By Alexandra Kiritsy
Learning your personal family history can be an incredibly meaningful adventure. As the saying goes, you can’t know where you’re going until you know where you have been, and there is no better time to delve into your family’s past than as a young adult or even a teenager.
Why? Many of your older relatives–yiayias, pappous, theios and theias–are likely still living when you’re young, and when it comes to family history, these are the people who will provide you with the genealogical information and stories often not found in old records or documents. So, don’t pass on this opportunity! Below are some tips on how to easily get started with family history!
1) Look for old photographs.
Next time you’re visiting yiayia and pappou’s house, ask them if you can look at any old photos they might have! We are incredibly lucky to have photographs of our ancestors which captured their exact likeness, better than a painting. Also, if you have an interest in history, you might, for instance, enjoy seeing the clothing people wore in times past or even the old buildings in the background. Additionally, you’ll be able to ask your grandparents and other relatives to identify the individuals in the photograph whom you are likely not familiar with. Indeed, photographs can be a great starting point in learning about one’s family history, as they often help to jog the memories of your relatives and help call to mind amazing stories!
Side note: Also see if your relatives have any family heirlooms that were passed down. These items can be just as, if not more, interesting than old photographs!
2) Ask about any family stories and be sure to record them.
Sit down with your yiayia or pappou, and simply ask them to start talking about their own parents and grandparents. Doing so will likely remind them of many stories, oftentimes funny and amusing ones, that you will definitely want to hear! You will also want to remember these stories, so be sure to take notes or, better, record the person speaking (with his or her permission, of course). If your relative is having trouble getting started, ask him or her specific questions, particularly ones that interest you, such as “Did any of our family members serve in the military?” or “When did our family migrate from Greece?”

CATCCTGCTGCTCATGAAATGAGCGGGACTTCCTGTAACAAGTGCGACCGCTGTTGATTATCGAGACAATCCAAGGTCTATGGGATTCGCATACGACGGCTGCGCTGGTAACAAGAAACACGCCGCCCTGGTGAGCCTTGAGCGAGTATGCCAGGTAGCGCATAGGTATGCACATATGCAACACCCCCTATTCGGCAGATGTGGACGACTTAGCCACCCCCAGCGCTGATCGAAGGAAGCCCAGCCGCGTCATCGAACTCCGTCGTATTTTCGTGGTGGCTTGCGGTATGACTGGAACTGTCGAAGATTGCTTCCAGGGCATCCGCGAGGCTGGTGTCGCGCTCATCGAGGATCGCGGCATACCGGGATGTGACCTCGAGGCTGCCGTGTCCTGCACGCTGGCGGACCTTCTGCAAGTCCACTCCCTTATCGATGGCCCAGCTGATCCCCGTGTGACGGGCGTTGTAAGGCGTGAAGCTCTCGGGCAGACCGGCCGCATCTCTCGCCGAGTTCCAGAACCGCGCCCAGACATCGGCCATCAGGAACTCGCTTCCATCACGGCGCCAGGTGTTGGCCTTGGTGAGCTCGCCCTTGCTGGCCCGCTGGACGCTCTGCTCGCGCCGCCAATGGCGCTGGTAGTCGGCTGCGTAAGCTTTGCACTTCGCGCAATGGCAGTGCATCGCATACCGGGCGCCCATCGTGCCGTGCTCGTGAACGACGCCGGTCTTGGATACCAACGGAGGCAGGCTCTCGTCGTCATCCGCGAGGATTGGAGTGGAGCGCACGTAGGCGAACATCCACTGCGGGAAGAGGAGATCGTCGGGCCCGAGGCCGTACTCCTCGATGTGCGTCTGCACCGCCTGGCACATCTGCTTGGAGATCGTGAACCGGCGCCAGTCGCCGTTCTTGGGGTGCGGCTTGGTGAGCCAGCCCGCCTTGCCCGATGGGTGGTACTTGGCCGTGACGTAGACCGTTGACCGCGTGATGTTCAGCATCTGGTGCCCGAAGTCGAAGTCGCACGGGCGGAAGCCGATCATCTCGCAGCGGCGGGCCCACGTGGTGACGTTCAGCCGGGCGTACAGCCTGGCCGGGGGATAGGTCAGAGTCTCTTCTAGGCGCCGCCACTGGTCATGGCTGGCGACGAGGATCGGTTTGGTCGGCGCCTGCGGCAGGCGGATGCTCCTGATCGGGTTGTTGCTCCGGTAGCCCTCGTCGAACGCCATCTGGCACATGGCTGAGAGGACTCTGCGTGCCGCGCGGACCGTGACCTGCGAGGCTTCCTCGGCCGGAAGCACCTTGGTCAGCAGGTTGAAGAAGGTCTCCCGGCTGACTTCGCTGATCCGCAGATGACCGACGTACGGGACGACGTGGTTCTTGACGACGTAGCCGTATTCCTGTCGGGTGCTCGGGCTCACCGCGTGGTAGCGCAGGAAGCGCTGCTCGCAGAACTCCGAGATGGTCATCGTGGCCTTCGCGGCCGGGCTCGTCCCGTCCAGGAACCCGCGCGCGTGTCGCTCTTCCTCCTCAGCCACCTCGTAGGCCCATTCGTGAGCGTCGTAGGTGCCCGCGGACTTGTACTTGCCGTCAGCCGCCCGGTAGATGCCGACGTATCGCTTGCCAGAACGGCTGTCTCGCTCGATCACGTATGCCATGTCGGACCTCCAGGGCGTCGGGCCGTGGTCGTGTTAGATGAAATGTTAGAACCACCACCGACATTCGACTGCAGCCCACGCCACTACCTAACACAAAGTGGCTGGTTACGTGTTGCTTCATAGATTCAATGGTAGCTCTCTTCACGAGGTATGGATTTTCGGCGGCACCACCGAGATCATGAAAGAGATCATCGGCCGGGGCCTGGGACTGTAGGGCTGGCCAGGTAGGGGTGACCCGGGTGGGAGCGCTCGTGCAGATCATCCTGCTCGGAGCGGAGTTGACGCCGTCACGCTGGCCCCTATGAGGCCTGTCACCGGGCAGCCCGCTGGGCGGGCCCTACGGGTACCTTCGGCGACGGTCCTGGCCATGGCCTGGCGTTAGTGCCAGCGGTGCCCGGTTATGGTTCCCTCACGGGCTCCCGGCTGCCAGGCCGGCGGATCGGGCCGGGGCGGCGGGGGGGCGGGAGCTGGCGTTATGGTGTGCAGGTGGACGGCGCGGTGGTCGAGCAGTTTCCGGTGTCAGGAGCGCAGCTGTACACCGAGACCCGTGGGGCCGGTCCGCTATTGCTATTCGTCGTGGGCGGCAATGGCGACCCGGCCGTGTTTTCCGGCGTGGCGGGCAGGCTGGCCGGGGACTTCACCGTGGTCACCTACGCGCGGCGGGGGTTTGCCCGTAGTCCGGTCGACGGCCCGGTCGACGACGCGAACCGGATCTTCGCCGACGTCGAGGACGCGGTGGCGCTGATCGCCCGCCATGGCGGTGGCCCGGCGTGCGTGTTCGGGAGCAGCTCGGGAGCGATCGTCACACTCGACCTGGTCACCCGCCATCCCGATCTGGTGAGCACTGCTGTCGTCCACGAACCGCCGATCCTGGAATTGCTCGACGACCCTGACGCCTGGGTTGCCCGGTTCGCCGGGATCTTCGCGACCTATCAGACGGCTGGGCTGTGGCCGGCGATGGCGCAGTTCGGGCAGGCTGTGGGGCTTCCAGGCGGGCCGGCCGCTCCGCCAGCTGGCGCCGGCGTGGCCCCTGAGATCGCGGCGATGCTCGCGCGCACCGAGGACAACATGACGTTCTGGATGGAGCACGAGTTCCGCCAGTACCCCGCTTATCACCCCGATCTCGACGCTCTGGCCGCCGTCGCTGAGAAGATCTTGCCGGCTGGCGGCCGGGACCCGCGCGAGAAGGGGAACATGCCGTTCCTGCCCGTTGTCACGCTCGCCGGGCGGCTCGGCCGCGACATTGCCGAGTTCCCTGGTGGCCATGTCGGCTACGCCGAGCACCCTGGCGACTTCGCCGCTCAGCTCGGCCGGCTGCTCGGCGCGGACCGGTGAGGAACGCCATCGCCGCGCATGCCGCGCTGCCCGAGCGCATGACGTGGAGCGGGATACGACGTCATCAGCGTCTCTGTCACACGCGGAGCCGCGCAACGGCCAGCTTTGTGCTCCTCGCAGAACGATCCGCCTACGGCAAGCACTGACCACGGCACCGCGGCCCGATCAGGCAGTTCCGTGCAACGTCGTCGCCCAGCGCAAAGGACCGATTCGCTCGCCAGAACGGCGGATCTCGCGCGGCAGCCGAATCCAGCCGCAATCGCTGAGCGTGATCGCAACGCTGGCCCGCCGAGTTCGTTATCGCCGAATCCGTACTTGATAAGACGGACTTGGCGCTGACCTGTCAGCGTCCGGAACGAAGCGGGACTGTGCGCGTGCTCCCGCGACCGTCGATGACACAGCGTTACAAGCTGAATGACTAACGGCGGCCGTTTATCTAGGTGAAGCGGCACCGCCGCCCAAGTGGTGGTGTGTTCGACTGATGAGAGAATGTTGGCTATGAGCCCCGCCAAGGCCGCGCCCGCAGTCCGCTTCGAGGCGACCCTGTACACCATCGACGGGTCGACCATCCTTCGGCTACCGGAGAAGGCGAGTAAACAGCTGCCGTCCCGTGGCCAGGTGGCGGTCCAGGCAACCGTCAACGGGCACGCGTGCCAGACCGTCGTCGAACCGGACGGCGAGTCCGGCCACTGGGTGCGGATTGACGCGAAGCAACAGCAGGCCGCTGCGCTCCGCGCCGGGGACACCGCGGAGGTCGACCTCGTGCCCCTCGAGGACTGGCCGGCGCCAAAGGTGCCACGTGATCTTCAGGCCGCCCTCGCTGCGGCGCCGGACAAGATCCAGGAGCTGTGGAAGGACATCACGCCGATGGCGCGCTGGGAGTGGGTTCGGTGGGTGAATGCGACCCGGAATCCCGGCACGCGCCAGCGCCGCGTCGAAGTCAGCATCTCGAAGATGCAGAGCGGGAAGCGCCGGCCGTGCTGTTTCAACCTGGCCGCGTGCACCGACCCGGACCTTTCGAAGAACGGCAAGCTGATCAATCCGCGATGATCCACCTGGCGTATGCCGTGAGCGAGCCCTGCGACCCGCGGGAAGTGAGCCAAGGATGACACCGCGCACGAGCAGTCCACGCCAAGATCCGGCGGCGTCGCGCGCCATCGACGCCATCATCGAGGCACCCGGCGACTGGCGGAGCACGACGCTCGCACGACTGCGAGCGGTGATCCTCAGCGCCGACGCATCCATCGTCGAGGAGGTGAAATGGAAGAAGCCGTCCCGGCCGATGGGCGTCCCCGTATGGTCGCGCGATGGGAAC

Also, be sure to ask your relatives questions about their own lives! Ask about where they grew up, what it was like, who were their friends, what were their hobbies, etc. You will appreciate having interviewed your living relatives down the road!
3) Visit the places where your ancestors lived.
This can be as simple as driving by the home where your yiayia grew up in the United States or visiting your family’s village back in Greece! There is no better way to get in touch with your family history than by walking—literally—in the same steps as your ancestors and seeing the same sights they once saw.
4) Ask about old family recipes and cook them.
Making and eating the same foods as your ancestors is also a great way to connect with your past. Cook a family recipe with your yiayia next time you visit and start a conversation about where that recipe came from. Because Greek food is always amazing, you’ll likely want to hold onto these recipes for yourself anyway!
5) Do a brief search on GreekAncestry.net.
If you become interested in searching for historical records and documents, do a quick search on GreekAncestry.net for your family. Knowing your ancestor’s original surname, the approximate time of his or her birth, and the village he or she was from will help you get started. You may be able to find some fascinating information and start to build a real family tree!
Let your journey into the past begin! You won’t be disappointed!
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